It’s an issue Iqaluit-Sinaa MLA Janet Pitsiulaaq Brewster said she has raised in the legislature.

“The response from the government of Nunavut is usually that there are capacity issues and that they’re working on it … that it’s a historical problem. So it feels like they’re not taking full responsibility.”

Janet Pitsiulaaq Brewster, the MLA for Iqaluit-Sinaa, pictured on Nov. 17, 2021. (Matisse Harvery/Radio-Canada)

Amautiit’s report also states there is no one definition of poverty used across the territory.

Statistics Canada sets Canada’s official poverty line using the market basket measure. It defines how much a family of four would have to earn to afford a basic standard of living, and that’s calculated by the cost of a basket of basic goods and services, including food, clothing, shelter and transportation.

According to that measure, a family of four in the Baffin region, outside of Iqaluit, would have to make $116,368 to stay above the poverty line.

That’s more than double that of families in rural parts of Ontario, Saskatchewan, Newfoundland and Labrador.

Food insecurity since inception of Nutrition North

The report notes that annual rates of food insecurity in Nunavut ranged between 33.1 per cent and 40 per cent before the launch of Nutrition North in 2011.

After the program was fully implemented, food insecurity rates went up in Nunavut, ranging between 46 per cent and 55.6 per cent, according to the report.

A tag lists the price of a jug of orange juice at a grocery store in Iqaluit, Nunavut on December 8, 2014. (Sean Kilpatrick/The Canadian Press)

Randy Legault-Rankin, spokesperson for Crown-Indigenous Relations and Northern Affairs Canada, said the number of communities supported by the subsidy has increased from 79 to 124.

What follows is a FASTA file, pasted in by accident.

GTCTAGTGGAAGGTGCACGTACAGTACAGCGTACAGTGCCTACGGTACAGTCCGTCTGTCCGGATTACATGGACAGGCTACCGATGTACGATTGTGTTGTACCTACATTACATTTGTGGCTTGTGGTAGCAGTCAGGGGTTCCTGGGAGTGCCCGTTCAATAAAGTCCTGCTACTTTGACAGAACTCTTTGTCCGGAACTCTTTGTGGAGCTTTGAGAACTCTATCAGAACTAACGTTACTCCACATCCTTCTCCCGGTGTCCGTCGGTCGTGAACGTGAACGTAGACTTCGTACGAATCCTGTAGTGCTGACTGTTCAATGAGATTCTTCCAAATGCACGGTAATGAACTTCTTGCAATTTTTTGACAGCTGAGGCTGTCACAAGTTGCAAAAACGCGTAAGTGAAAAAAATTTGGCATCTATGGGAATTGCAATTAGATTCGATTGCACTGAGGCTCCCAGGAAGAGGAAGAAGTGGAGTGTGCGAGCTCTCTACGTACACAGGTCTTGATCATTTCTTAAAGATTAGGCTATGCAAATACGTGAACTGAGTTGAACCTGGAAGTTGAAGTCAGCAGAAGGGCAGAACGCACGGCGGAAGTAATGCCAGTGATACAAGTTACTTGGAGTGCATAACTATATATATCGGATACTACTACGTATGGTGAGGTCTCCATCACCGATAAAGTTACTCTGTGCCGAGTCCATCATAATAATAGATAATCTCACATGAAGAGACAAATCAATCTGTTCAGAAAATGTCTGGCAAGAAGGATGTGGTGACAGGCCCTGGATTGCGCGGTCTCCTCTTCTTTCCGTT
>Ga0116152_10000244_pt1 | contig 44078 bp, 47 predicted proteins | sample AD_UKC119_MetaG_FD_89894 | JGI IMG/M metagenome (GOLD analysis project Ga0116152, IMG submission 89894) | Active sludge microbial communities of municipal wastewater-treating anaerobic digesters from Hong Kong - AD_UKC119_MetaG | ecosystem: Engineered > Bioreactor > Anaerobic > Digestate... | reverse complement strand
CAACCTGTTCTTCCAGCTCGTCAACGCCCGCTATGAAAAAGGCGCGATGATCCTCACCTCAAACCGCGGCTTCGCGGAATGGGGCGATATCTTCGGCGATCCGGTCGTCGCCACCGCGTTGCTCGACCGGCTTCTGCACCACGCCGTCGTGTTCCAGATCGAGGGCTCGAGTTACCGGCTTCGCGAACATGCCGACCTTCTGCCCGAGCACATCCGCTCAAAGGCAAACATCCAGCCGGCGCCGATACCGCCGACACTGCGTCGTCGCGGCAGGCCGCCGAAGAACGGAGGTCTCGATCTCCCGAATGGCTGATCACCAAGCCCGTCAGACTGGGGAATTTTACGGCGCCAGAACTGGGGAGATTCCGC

He acknowledged “the retail subsidy cannot address the needs of isolated and northern communities alone, which is why NNC expanded to include the Harvesters Support Grant and the Community Food Programs Fund.”

Charting a path forward

Redfern said she hadn’t yet heard from the government of Nunavut about their response to the report, but she hopes it can start a conversation that goes beyond just numbers.

“Rather that we get to the deep impacts of family and child poverty, and the ways they’ve been exacerbated by long-standing issues such as inadequate policy,” Redfern said.

Among the recommendations of the report include fixing programs like Nutrition North, expanding on locally-sourced food through farming, greenhouses, and support for those learning to hunt.

Nutrition North has gone through several evaluations, audits and studies over the years. Legault-Rankin said another evaluation, this one done internally, is underway, following approval in December 2023.

The final report on that evaluation is expected to be completed by March 2025 and will be published online.

Related stories from around the North: 

Canada: Yukon homelessness, poverty action group shares their stories on paper, CBC News